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Short Course
on
Indigenous knowledge in Natural Sciences
Although the Natural Sciences CAPS curriculum calls for the inclusion of indigenous knowledge in the teaching of Natural Sciences, very few teachers were trained in indigenous knowledge systems. By including the rich South African indigenous knowledge in Natural Sciences teaching, more learners will see the relevance of Natural Sciences in our daily lives. NWU is mandated to offer this short learning programme due to its expertise in the field. There is a large potential market for NWU, as we’ll be the only university offering such a programme.

Purpose of the course:

In this short learning programme, teachers will be showed how to incorporate indigenous knowledge in the classroom using the processes of science. Participants in the course will, for instance, engage in biology, chemistry and physics laboratory investigations to validate the rich indigenous knowledge of different cultural groups, e.g. by looking at endothermic reactions related to traditional leather tanning, the chemistry involved in traditional brewing, the physics involved in traditional construction practices, and the biology of the anti-microbial actions of medicinal plants that are used traditionally. Apart from the laboratory inquiries, teachers will also be shown how to use generic methods such as De Bono’s thinking hats in the classroom. The programme also includes a visit to the Mphebatho Museum, where they will interact with the holders of indigenous knowledge. A strong emphasis will be to provide teachers with a more nuanced understanding of both the nature of science, and the nature of indigenous knowledge.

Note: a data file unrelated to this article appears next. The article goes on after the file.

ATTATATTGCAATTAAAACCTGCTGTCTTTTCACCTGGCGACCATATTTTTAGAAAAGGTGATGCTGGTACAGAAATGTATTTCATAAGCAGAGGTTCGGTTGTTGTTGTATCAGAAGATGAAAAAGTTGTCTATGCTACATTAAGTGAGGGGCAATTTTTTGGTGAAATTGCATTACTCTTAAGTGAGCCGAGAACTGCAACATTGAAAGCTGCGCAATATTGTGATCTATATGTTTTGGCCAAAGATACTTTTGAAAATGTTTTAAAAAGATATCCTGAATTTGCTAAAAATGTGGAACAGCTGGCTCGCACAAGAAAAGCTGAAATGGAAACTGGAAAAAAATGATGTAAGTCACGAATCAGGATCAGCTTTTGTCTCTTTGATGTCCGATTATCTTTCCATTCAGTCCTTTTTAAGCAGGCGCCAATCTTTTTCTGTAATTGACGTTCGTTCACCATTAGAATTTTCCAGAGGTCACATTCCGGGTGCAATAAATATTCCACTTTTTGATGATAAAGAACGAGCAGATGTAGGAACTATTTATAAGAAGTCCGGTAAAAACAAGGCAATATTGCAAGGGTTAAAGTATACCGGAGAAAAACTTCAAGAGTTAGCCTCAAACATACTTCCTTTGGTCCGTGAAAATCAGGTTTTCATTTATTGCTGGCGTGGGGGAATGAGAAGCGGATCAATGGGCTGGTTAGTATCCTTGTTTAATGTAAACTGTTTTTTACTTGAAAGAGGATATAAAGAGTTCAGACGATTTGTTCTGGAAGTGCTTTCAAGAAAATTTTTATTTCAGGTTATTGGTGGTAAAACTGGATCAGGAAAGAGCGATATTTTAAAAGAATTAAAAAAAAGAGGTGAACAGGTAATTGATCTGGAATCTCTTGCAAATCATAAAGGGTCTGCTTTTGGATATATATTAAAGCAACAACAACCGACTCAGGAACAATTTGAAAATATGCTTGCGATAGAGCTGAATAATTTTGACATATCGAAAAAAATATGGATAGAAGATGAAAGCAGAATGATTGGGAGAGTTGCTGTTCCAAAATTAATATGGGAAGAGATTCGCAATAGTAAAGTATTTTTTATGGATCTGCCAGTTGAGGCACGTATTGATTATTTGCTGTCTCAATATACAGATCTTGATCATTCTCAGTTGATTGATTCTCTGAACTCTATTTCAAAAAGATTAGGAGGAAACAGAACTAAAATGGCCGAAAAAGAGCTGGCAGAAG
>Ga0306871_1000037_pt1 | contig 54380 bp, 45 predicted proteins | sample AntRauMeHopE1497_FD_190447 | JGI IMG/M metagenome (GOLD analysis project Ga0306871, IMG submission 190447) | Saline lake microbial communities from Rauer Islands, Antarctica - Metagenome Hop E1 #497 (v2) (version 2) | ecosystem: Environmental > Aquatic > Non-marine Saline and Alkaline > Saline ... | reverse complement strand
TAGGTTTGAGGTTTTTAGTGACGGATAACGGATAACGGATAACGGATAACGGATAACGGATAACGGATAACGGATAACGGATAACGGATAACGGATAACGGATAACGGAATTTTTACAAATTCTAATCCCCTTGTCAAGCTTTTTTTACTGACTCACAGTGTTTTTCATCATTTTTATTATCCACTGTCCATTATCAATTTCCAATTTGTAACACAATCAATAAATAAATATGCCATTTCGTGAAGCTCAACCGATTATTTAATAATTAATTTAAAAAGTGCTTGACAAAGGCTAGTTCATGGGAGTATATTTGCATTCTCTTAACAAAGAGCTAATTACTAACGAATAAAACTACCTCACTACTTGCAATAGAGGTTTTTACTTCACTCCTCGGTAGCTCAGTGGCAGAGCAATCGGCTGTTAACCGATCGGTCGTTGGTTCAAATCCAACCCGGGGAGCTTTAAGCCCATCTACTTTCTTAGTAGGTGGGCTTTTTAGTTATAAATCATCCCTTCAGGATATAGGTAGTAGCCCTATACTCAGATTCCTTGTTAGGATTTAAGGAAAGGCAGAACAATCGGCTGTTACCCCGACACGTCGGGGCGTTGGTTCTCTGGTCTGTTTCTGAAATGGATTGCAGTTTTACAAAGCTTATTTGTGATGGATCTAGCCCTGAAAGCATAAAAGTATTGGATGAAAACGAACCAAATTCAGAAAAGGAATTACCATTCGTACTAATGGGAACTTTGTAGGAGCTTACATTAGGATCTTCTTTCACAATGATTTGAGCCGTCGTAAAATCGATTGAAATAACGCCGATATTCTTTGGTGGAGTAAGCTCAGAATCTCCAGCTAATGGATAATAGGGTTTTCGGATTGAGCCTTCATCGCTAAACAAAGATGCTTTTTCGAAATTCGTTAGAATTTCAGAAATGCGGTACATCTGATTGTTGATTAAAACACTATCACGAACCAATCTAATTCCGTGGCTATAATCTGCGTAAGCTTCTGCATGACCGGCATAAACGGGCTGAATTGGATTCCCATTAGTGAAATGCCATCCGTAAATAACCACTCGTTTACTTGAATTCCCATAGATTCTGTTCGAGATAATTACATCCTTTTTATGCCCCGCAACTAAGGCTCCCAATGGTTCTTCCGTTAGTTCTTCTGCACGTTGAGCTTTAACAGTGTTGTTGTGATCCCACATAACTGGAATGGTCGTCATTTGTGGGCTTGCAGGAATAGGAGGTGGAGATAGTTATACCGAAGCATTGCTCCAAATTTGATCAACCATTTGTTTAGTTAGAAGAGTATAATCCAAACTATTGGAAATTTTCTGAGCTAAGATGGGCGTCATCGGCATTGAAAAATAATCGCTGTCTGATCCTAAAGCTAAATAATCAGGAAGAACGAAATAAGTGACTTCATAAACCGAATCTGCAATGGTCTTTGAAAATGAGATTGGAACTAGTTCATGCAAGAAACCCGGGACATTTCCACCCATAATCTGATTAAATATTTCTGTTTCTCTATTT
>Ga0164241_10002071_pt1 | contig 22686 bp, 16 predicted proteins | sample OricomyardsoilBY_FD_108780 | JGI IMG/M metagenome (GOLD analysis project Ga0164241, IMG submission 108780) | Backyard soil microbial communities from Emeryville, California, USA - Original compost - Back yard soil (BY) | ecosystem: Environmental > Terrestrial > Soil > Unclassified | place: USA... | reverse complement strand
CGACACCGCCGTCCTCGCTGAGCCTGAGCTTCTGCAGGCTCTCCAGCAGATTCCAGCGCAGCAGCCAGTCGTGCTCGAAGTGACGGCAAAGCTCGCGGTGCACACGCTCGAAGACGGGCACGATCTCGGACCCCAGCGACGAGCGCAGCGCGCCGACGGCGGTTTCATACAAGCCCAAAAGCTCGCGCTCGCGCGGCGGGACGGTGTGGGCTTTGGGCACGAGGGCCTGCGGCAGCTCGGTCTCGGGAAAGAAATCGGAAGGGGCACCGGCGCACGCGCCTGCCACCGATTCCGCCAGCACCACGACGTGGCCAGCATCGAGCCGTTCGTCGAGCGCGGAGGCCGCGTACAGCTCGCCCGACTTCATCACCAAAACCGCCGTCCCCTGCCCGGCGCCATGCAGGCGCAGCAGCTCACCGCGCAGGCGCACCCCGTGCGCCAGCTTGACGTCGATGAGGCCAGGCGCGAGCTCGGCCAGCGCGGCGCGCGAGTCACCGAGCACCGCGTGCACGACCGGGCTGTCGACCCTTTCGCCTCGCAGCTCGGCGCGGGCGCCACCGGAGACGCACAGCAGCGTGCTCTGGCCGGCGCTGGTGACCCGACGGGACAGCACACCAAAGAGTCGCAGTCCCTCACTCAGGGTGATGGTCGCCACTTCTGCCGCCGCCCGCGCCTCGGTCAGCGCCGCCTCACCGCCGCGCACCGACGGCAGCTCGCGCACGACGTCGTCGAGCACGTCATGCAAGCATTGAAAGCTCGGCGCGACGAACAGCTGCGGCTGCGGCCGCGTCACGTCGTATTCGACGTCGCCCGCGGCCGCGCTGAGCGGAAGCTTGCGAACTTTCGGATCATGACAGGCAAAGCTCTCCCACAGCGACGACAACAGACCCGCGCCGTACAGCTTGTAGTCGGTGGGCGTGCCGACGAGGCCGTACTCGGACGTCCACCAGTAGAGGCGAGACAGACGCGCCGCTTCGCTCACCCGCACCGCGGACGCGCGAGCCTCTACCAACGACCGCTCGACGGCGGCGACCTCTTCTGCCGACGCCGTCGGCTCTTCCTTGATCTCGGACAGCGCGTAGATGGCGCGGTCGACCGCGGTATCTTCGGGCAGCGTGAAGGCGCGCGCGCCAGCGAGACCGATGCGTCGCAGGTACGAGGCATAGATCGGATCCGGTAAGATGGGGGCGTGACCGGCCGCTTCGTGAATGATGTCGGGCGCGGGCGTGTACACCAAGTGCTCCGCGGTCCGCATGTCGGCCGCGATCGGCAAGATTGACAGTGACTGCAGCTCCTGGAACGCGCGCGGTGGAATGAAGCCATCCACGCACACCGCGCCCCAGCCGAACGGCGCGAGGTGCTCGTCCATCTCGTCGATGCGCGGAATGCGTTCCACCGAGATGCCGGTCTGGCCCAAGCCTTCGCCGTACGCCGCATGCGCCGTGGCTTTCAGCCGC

Admission requirements:

Admission requirements: 
Any teacher teaching Natural Sciences. Teachers with a teaching qualification, and at least one physics/ chemistry/ general science/ botany/ zoology module on first-year university or college level, would be preferred.
Learning assumed to be in place: 
Students registering for this short learning course should have a basic understanding of lesson planning.

Course outcomes and assessment criteria :

Course outcomes and the associated assessment criteria: 

Study Unit

Outcomes

Assessment Criteria

  After completion of this course, participants will: Participant will be assessed on the following criteria:
  • Demonstrate knowledge of the tenets of indigenous knowledge systems, and its affordances for Natural Sciences education
  • Show mastery when discussing the basic tenets of indigenous knowledge, and motivate for its inclusion from an embodied, situated and distributed cognition perspective
  • Demonstrate knowledge and skills to effectively incorporate indigenous knowledge in the planning and presentation of lessons
  • Plan (and present) lessons in which indigenous knowledge is meaningfully integrated with the content prescribed in the CAPS curriculum
  • Demonstrate laboratory skills to investigate indigenous knowledge practices, using science-on-a-shoestring approaches.
  • Effectively facilitate laboratory investigations in physics and chemistry, using everyday materials

 

Assessment: 
Students wishing to obtain a certificate of competence will be requested to submit an evidence-based portfolio.
Method of assessment: 
In these portfolios, students will have to provide lesson plans of lessons in which indigenous knowledge was incorporated. Photographic evidence should also be provided of inquiry-based, laboratory investigations that learners performed in the classroom. The portfolios will also include reflections by teachers on the lessons presented. The student must attend all the contact sessions, and must obtain a minimum of 50% for the total of the portfolio in order to receive a certificate.

Additional information

Mode of delivery: 
Mixed
Target group: 
All Natural Sciences teachers (Intermediate or Senior Phase) would benefit from this short learning programme.
Contact us
Name: 
UCE
E-mail: 
Telephone number: 
018 285 2821